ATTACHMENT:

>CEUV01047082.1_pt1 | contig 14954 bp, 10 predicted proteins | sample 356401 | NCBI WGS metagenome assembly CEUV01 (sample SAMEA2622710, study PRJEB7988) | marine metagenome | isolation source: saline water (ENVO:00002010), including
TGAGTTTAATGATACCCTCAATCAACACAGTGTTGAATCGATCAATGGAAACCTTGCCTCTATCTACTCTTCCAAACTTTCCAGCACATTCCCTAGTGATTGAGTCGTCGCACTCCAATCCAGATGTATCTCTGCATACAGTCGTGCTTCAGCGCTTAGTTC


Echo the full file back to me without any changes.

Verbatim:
>CEUV01047082.1_pt1 | contig 14954 bp, 10 predicted proteins | sample 356401 | NCBI WGS metagenome assembly CEUV01 (sample SAMEA2622710, study PRJEB7988) | marine metagenome | isolation source: saline water (ENVO:00002010), including
TGAGTTTAATGATACCCTCAATCAACACAGTGTTGAATCGATCAATGGAAACCTTGCCTCTATCTACTCTTCCAAACTTTCCAGCACATTCCCTAGTGATTGAGTCGTCGCACTCCAATCCAGATGTATCTCTGCATACAGTCGTGCTTCAGCGCTTAGTTC